Business Litigation Blog

New Department of Labor Overtime Rules and How They Will Affect Your Business; Three Questions all Business Owners Must Ask

As many of ED&G’s clients are aware, this spring the U.S. Department of Labor announced changes to the overtime requirements under the Fair Labor Standards Act, resulting in more white-collar, previously-exempt employees becoming eligible for overtime. The changes become effective on December 1, 2016.

Previously, and until December 1, 2016, all employees paid less than a threshold salary of $455 per week received overtime for any hours worked over 40 hours per workweek, which is defined any consecutive seven-day period. Overtime pay must be a rate of at least one and a half times the employee’s regular pay. In addition to those employees earning wages less than the salary threshold, employees earning more than the salary threshold also received overtime, unless they were deemed “exempt” because their job was professional, executive or administrative.

First, what are the changes I need to be aware of?

Among other things, the revised regulations increase the salary threshold from $455 per week ($23,600 annually) to $913 per week ($47,476 annually). The resultant changes are expected to affect millions of American workers.

Second, what employees does this affect and what employees are exempt?

The new regulations will affect all employees who earn less than the new $913 weekly salary threshold. It will also affect some employees who earn more than the weekly salary threshold, if those employees are not considered “exempt.”

Employees subject to the ‘white collar’ exemption (and thus, are not entitled to overtime pay) fall into three categories: Professional, executive and administrative.

  • An employee will be subject to the professional exemption if he or she earns above the $47,476 threshold, paid on a salary basis, and (1) the employee’s primary duty is the performance of work requiring advanced knowledge (i.e. work that is predominantly intellectual in character, including work that requires the consistent exercise of discretion and judgment); (2) the employee’s advanced knowledge must be in a field of science or learning (this includes law, medicine, theology, accounting, actuarial computation, engineering, architecture, teaching, and various sciences and pharmacy occupations); and (3) the employee’s advanced knowledge must be customarily acquired by a prolonged course of specialized intellectual instruction.
  • An employee is subject to the executive exemption if the employee earns above the $47,476 threshold, paid on a salary basis, and (1) regularly supervises two or more other full-time employees; (2) is tasked primarily with management as the primary duty of the employee’s position; and (3) has genuine input into hiring, firing, compensation, promotions or assignments to those the employee supervises.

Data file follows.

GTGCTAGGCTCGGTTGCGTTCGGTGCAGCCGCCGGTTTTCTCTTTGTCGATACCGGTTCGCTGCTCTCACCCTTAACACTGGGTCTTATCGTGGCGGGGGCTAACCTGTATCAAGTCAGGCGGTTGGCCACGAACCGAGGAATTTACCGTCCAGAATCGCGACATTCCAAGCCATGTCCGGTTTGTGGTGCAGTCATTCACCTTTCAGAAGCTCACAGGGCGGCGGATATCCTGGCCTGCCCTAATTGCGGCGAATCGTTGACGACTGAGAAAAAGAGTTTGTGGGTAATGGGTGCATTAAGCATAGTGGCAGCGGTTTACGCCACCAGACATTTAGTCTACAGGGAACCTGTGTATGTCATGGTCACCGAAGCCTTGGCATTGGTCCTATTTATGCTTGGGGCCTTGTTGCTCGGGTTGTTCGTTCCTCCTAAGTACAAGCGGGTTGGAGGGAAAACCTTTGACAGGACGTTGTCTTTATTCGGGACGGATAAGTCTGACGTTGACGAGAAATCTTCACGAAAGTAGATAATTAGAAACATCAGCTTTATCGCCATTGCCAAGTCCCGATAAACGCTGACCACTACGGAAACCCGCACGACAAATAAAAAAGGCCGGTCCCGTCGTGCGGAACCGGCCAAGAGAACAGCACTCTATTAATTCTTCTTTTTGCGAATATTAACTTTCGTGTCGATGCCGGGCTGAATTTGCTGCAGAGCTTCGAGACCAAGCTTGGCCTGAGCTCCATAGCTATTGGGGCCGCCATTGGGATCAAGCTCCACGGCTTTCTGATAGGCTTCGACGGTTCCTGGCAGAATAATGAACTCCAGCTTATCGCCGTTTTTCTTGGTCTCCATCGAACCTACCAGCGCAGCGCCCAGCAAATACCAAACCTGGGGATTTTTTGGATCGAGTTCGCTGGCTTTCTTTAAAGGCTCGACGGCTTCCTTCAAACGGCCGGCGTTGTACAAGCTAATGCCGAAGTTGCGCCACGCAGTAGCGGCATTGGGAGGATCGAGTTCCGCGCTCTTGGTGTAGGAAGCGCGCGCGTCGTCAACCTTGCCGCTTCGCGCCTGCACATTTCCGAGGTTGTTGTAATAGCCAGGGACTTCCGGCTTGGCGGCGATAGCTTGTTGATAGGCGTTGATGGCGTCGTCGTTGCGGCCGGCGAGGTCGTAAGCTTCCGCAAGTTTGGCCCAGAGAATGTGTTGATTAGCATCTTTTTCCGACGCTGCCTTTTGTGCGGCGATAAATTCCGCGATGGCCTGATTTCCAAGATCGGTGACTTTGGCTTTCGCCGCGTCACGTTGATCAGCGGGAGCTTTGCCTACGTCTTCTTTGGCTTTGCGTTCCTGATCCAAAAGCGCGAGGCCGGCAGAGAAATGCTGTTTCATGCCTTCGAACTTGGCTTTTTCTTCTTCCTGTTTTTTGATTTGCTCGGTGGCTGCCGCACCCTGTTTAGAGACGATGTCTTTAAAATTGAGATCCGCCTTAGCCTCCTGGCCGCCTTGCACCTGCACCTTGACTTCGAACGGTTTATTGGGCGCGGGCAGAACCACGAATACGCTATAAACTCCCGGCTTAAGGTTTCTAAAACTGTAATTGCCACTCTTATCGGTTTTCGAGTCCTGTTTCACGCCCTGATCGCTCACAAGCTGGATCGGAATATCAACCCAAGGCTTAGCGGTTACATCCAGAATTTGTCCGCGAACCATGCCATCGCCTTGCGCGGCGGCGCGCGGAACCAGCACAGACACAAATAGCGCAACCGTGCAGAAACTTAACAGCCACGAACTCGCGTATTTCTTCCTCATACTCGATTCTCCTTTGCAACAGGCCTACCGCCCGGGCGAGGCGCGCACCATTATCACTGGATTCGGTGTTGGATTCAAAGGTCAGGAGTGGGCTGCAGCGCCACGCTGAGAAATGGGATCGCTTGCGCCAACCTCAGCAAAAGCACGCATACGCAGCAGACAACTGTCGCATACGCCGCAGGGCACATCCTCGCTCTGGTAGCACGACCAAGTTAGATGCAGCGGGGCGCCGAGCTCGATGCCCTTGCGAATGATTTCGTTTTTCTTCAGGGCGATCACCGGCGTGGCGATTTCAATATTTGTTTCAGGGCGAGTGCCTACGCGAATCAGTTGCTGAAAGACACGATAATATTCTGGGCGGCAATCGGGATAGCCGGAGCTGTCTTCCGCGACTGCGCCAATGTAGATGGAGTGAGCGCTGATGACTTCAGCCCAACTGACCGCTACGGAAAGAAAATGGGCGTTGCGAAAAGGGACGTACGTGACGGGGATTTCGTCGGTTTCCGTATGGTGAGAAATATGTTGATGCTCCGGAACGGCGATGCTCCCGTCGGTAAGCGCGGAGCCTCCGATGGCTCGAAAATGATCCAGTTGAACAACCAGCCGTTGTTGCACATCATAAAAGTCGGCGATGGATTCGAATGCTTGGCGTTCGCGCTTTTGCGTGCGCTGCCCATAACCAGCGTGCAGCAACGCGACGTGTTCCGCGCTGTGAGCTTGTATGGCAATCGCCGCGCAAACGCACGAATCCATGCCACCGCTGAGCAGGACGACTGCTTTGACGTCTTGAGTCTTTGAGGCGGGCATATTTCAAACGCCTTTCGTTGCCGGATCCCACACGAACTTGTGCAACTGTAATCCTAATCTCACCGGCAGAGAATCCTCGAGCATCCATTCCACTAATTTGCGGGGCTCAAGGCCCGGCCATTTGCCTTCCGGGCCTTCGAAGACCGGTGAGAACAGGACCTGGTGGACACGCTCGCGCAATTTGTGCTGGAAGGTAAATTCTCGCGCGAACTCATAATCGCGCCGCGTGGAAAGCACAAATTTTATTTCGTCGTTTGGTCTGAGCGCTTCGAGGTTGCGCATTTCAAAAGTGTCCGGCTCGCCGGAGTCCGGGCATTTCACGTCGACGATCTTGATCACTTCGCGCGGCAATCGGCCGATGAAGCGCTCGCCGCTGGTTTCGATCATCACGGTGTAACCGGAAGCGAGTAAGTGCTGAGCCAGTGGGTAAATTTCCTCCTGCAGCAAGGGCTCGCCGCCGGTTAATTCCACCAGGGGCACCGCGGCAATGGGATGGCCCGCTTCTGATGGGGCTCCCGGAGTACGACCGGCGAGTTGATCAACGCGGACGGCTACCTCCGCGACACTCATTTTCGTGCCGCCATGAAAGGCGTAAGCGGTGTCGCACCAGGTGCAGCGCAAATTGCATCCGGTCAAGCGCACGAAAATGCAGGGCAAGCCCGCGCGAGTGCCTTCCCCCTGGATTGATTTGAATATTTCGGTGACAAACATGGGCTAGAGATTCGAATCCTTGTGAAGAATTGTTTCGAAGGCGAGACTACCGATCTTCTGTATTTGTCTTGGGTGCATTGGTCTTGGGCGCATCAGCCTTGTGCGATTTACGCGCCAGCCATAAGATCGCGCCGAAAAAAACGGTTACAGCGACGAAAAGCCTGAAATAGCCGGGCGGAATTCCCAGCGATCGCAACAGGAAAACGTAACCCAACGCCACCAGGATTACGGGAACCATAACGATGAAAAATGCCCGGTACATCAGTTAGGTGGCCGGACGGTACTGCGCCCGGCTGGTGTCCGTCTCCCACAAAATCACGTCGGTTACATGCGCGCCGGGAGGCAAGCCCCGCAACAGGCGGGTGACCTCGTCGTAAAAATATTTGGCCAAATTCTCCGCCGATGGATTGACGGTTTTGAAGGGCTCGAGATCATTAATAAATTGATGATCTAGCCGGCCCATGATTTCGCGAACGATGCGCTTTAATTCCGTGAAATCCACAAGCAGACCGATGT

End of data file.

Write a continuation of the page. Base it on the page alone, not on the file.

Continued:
• An employee is subject to the administrative exemption if the employee earns above the $47,476 threshold, paid on a salary basis, and (1) performs office work directly related to the management or general business operations of the employer (not manual labor); and (2) exercises discretion and independent judgment on matters of significance.

Third, what can I do to ensure I remain complaint?

  • Keep detailed records! If, for example, your non-exempt employee earns $40,000 in annual salary (above the old threshold, but below the new threshold), after December 1, 2016, you will be responsible for paying that employee overtime wages for every hour above 40 hours worked in a particular workweek (a consecutive seven-day period). To be compliant, you must have detailed time records of all hours your non-exempt employees work.
  • Discuss with all employees their time spent on work performed out of the office, including time spent answering work-related e-mails or telephone calls, all of which must be calculated toward the employee’s workweek. Employers must have a mechanism for recording this time, and employees must report all time worked.
  • Develop a detailed employee handbook and policies for reporting hours worked and overtime worked. Have your handbook reviewed by a legal professional to determine compliance with overtime and other labor laws.
  • Clearly communicate all of your employment policies to all employees and strictly and consistently enforce them.

If you have any questions regarding your franchise business and the new developments in the overtime laws, please contact us at ED&G for a consultation.


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